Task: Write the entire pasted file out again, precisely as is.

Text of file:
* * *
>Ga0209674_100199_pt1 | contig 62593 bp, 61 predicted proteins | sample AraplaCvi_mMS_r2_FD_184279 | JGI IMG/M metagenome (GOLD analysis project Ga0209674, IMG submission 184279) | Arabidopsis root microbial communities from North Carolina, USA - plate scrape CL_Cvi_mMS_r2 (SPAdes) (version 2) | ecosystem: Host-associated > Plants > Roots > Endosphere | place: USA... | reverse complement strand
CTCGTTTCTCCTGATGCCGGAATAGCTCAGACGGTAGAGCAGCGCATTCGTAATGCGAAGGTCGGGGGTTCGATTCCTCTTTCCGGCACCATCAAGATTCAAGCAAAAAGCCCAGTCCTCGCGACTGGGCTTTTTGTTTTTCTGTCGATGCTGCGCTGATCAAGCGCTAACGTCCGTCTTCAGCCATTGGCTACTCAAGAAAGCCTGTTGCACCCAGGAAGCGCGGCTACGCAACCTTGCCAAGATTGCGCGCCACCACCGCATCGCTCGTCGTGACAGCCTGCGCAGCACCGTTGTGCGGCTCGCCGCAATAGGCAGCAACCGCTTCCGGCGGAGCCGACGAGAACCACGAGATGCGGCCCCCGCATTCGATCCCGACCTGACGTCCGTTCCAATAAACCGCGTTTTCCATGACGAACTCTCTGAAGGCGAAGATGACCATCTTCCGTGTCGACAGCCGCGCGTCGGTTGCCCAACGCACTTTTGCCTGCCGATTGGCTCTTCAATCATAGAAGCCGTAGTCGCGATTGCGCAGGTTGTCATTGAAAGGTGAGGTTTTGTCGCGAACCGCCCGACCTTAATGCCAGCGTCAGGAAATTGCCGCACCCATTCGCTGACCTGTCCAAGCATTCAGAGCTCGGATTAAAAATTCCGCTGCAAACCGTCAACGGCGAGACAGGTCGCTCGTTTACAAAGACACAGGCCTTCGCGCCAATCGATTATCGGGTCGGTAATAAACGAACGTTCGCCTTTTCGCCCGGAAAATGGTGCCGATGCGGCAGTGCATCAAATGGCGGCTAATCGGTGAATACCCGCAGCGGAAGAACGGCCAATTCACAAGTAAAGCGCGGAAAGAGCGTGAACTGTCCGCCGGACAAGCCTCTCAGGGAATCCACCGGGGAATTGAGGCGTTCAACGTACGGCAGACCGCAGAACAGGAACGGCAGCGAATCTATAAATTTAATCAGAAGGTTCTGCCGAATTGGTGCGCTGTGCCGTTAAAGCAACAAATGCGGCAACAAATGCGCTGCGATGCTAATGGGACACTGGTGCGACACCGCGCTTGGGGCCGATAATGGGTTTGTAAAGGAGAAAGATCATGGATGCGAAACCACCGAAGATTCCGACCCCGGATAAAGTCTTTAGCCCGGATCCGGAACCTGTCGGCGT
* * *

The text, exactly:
>Ga0209674_100199_pt1 | contig 62593 bp, 61 predicted proteins | sample AraplaCvi_mMS_r2_FD_184279 | JGI IMG/M metagenome (GOLD analysis project Ga0209674, IMG submission 184279) | Arabidopsis root microbial communities from North Carolina, USA - plate scrape CL_Cvi_mMS_r2 (SPAdes) (version 2) | ecosystem: Host-associated > Plants > Roots > Endosphere | place: USA... | reverse complement strand
CTCGTTTCTCCTGATGCCGGAATAGCTCAGACGGTAGAGCAGCGCATTCGTAATGCGAAGGTCGGGGGTTCGATTCCTCTTTCCGGCACCATCAAGATTCAAGCAAAAAGCCCAGTCCTCGCGACTGGGCTTTTTGTTTTTCTGTCGATGCTGCGCTGATCAAGCGCTAACGTCCGTCTTCAGCCATTGGCTACTCAAGAAAGCCTGTTGCACCCAGGAAGCGCGGCTACGCAACCTTGCCAAGATTGCGCGCCACCACCGCATCGCTCGTCGTGACAGCCTGCGCAGCACCGTTGTGCGGCTCGCCGCAATAGGCAGCAACCGCTTCCGGCGGAGCCGACGAGAACCACGAGATGCGGCCCCCGCATTCGATCCCGACCTGACGTCCGTTCCAATAAACCGCGTTTTCCATGACGAACTCTCTGAAGGCGAAGATGACCATCTTCCGTGTCGACAGCCGCGCGTCGGTTGCCCAACGCACTTTTGCCTGCCGATTGGCTCTTCAATCATAGAAGCCGTAGTCGCGATTGCGCAGGTTGTCATTGAAAGGTGAGGTTTTGTCGCGAACCGCCCGACCTTAATGCCAGCGTCAGGAAATTGCCGCACCCATTCGCTGACCTGTCCAAGCATTCAGAGCTCGGATTAAAAATTCCGCTGCAAACCGTCAACGGCGAGACAGGTCGCTCGTTTACAAAGACACAGGCCTTCGCGCCAATCGATTATCGGGTCGGTAATAAACGAACGTTCGCCTTTTCGCCCGGAAAATGGTGCCGATGCGGCAGTGCATCAAATGGCGGCTAATCGGTGAATACCCGCAGCGGAAGAACGGCCAATTCACAAGTAAAGCGCGGAAAGAGCGTGAACTGTCCGCCGGACAAGCCTCTCAGGGAATCCACCGGGGAATTGAGGCGTTCAACGTACGGCAGACCGCAGAACAGGAACGGCAGCGAATCTATAAATTTAATCAGAAGGTTCTGCCGAATTGGTGCGCTGTGCCGTTAAAGCAACAAATGCGGCAACAAATGCGCTGCGATGCTAATGGGACACTGGTGCGACACCGCGCTTGGGGCCGATAATGGGTTTGTAAAGGAGAAAGATCATGGATGCGAAACCACCGAAGATTCCGACCCCGGATAAAGTCTTTAGCCCGGATCCGGAACCTGTCGGCGT